(Note: Google patents reports that they were earlier. See: https://www.google.com/patents.)
Evansville Courier and Press (Evansville, Indiana), 11 June 1900, page 5
8) Alexander Lucius Twilight (26 Sep. 1795 Corinth, VT – 19 June 1857 Brownington, VT)
Twilight was a licensed Congregational minister, a teacher and politician. In 1823 he became the first African American to earn a bachelor’s degree when he graduated from Middlebury College in Vermont. He also became the first state-elected official when he joined the Vermont General Assembly in 1836.
American Repertory (St. Albans, Vermont), 28 August 1823, page 3
9) Phillis Wheatley or Phillis Wheatley Peters (8 May 1753 Senegambia, Africa – 5 Dec. 1784 Boston, MA)
Hailed in this 1773 newspaper as “the ingenious Negro Poet,” Phillis Wheatley was the first African American female poet to be published.
Connecticut Journal (New Haven, Connecticut), 7 May 1773, page 3
Captured at the age of seven in the present-day regions of Gambia and Senegal, Africa, Phillis found herself enslaved by the John Wheatley family of Boston, who taught her to read and write. At the age of 20, this talented woman published Poems of Various Subjects, Religious and Moral, which was showcased in America and England. After the death of John Wheatley, she was emancipated and decided to marry John Peters. The family struggled financially, and after Peters was sent to prison for debts, Phillis became ill and died at the young age of 31.
Boston-News Letter (Boston, Massachusetts), 13 May 1773, page 4
10) Harriet E. “Hattie” Adams Wilson (15 Mar. 1825 New Hampshire – 28 June 1900 Quincy, MA)
Born to an African American “hooper of barrels” and a washerwoman of Irish descent, Hattie was raised by her parents until her father died. As a young girl, she found herself abandoned and bound out as an indentured servant on the farm of Nehemiah Heyward, Jr. After completing her indenture, she worked as a seamstress and servant. Some of her other occupations were: clairvoyant physician, nurse and healer. In 1851 she married Thomas Wilson, an escaped slave and lecturer. He soon abandoned her, but later returned to rescue her and her son from a poor farm.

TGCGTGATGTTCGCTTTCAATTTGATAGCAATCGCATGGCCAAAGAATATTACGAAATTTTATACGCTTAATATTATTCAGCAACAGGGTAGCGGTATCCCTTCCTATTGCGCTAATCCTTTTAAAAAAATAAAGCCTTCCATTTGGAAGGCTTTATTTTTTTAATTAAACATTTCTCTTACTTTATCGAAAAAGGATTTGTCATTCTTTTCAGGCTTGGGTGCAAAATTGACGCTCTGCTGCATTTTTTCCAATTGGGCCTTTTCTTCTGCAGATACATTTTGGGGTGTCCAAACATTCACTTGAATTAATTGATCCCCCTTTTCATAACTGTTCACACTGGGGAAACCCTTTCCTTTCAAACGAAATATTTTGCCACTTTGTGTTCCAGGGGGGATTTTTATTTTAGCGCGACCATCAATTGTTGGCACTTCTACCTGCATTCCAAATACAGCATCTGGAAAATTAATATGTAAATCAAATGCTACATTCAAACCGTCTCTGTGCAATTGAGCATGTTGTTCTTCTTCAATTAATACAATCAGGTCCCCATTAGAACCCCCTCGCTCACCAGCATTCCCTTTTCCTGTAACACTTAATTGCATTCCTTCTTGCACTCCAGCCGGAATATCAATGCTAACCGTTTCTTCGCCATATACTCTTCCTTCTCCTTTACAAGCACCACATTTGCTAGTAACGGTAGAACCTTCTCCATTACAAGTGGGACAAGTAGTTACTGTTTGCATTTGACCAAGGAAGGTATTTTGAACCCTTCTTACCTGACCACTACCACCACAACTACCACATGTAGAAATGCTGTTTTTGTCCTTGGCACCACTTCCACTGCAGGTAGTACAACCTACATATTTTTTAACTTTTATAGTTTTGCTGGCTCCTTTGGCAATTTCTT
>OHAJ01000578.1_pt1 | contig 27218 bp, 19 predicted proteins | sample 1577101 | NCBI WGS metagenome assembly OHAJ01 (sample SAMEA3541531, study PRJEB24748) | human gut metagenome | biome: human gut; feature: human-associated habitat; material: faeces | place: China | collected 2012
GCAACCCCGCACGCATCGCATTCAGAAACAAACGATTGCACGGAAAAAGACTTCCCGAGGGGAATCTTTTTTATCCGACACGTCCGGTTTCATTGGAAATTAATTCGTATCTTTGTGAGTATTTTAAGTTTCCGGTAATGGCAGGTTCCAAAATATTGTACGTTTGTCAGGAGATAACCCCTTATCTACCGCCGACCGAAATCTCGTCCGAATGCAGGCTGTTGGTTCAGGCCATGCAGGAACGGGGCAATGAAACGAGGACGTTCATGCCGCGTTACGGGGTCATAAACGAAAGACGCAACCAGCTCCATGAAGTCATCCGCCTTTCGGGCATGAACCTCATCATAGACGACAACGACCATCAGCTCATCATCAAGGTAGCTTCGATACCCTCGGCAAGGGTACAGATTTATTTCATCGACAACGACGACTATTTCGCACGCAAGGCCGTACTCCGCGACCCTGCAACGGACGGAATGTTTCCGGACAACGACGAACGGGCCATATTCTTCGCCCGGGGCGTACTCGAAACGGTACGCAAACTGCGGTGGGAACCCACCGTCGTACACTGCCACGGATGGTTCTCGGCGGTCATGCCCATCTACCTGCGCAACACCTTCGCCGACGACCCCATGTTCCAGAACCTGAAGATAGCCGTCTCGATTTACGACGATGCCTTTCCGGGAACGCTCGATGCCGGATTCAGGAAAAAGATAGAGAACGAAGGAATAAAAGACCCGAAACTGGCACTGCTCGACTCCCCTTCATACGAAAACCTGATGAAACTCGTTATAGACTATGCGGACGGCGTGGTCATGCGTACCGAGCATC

Harriet is credited with writing the first African American novel published in the U.S. Although copyrighted, “Our Nig: or Sketches from the Life of a Free Black, was published anonymously in 1859 and rediscovered by Henry Louis Gates, Jr. in 1982. Although a work of fiction, the book is thought to describe her life as an indentured servant. I couldn’t find any early newspaper articles to document her life or her novel, but I did find several recent articles discussing her work—including this one from 1982.
Omaha World Herald (Omaha, Nebraska), 15 November 1982, page 6
For more information, see: African American Registry.)
Additional African American Research Resources
For more complete biographies on these and other noteworthy African Americans, see: